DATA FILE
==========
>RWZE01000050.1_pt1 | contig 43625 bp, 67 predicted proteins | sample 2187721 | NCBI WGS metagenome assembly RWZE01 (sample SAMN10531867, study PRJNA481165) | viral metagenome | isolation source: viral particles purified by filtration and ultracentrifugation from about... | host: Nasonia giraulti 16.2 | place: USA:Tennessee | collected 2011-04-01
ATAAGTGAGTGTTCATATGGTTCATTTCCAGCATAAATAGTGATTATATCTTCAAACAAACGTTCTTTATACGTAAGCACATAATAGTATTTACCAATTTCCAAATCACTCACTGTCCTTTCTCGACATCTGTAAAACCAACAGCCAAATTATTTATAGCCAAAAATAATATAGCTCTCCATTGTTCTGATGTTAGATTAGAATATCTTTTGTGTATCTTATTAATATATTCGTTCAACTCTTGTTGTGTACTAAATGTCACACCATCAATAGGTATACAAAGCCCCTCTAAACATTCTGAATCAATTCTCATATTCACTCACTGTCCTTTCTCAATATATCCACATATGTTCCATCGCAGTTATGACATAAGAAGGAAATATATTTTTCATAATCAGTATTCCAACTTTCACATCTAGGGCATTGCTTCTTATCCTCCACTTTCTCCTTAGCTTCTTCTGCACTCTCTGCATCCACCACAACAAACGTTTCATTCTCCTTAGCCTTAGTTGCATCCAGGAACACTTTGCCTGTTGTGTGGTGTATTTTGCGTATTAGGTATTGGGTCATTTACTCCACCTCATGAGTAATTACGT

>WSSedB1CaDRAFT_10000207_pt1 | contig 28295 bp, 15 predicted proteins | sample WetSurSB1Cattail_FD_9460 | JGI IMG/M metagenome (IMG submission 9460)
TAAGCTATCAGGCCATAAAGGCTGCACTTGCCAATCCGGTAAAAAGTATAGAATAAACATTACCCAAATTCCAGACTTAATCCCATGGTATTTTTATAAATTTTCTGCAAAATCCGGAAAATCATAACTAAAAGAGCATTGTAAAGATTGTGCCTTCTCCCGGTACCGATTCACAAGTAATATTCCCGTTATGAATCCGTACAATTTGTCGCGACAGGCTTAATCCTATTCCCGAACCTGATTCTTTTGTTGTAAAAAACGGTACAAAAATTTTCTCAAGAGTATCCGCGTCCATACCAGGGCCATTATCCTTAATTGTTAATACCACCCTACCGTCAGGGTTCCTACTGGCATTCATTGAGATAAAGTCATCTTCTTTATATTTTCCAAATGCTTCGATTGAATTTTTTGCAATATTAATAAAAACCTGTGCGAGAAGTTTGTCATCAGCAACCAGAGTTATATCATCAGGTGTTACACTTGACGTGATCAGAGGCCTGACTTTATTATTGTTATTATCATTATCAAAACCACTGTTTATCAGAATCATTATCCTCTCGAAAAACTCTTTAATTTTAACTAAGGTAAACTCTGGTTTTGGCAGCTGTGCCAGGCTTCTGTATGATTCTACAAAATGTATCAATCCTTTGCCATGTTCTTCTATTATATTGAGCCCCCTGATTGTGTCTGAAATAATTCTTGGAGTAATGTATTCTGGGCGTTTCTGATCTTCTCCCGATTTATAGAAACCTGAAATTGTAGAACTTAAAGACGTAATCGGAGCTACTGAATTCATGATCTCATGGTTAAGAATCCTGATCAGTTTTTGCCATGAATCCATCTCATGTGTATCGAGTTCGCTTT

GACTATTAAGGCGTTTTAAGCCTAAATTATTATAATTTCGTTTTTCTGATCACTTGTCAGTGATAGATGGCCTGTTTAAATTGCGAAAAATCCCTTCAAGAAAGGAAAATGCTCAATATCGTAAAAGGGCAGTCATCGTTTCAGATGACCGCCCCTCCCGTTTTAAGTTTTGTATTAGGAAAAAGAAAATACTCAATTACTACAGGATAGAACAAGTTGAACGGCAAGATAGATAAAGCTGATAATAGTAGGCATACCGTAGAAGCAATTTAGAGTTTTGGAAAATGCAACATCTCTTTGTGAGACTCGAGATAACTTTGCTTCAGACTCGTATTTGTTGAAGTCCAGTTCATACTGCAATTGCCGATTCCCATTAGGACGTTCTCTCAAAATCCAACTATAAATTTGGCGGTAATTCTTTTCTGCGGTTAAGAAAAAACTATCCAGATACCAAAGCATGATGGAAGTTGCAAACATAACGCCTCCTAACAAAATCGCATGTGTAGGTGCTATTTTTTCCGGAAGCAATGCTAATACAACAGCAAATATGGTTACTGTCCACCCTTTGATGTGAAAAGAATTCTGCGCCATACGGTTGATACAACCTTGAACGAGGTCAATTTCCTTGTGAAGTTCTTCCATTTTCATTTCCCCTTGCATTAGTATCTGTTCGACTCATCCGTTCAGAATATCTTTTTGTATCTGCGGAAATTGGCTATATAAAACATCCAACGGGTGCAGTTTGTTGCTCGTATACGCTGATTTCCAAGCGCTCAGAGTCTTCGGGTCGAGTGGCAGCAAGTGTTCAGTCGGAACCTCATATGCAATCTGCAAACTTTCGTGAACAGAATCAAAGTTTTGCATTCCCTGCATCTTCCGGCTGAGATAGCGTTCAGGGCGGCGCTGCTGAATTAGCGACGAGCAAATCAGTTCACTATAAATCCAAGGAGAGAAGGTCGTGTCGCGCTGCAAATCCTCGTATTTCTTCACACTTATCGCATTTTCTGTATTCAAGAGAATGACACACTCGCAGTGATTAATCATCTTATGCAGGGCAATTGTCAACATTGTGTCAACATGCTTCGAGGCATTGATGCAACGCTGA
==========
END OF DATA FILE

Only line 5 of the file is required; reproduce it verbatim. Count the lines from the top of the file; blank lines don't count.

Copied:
GACTATTAAGGCGTTTTAAGCCTAAATTATTATAATTTCGTTTTTCTGATCACTTGTCAGTGATAGATGGCCTGTTTAAATTGCGAAAAATCCCTTCAAGAAAGGAAAATGCTCAATATCGTAAAAGGGCAGTCATCGTTTCAGATGACCGCCCCTCCCGTTTTAAGTTTTGTATTAGGAAAAAGAAAATACTCAATTACTACAGGATAGAACAAGTTGAACGGCAAGATAGATAAAGCTGATAATAGTAGGCATACCGTAGAAGCAATTTAGAGTTTTGGAAAATGCAACATCTCTTTGTGAGACTCGAGATAACTTTGCTTCAGACTCGTATTTGTTGAAGTCCAGTTCATACTGCAATTGCCGATTCCCATTAGGACGTTCTCTCAAAATCCAACTATAAATTTGGCGGTAATTCTTTTCTGCGGTTAAGAAAAAACTATCCAGATACCAAAGCATGATGGAAGTTGCAAACATAACGCCTCCTAACAAAATCGCATGTGTAGGTGCTATTTTTTCCGGAAGCAATGCTAATACAACAGCAAATATGGTTACTGTCCACCCTTTGATGTGAAAAGAATTCTGCGCCATACGGTTGATACAACCTTGAACGAGGTCAATTTCCTTGTGAAGTTCTTCCATTTTCATTTCCCCTTGCATTAGTATCTGTTCGACTCATCCGTTCAGAATATCTTTTTGTATCTGCGGAAATTGGCTATATAAAACATCCAACGGGTGCAGTTTGTTGCTCGTATACGCTGATTTCCAAGCGCTCAGAGTCTTCGGGTCGAGTGGCAGCAAGTGTTCAGTCGGAACCTCATATGCAATCTGCAAACTTTCGTGAACAGAATCAAAGTTTTGCATTCCCTGCATCTTCCGGCTGAGATAGCGTTCAGGGCGGCGCTGCTGAATTAGCGACGAGCAAATCAGTTCACTATAAATCCAAGGAGAGAAGGTCGTGTCGCGCTGCAAATCCTCGTATTTCTTCACACTTATCGCATTTTCTGTATTCAAGAGAATGACACACTCGCAGTGATTAATCATCTTATGCAGGGCAATTGTCAACATTGTGTCAACATGCTTCGAGGCATTGATGCAACGCTGA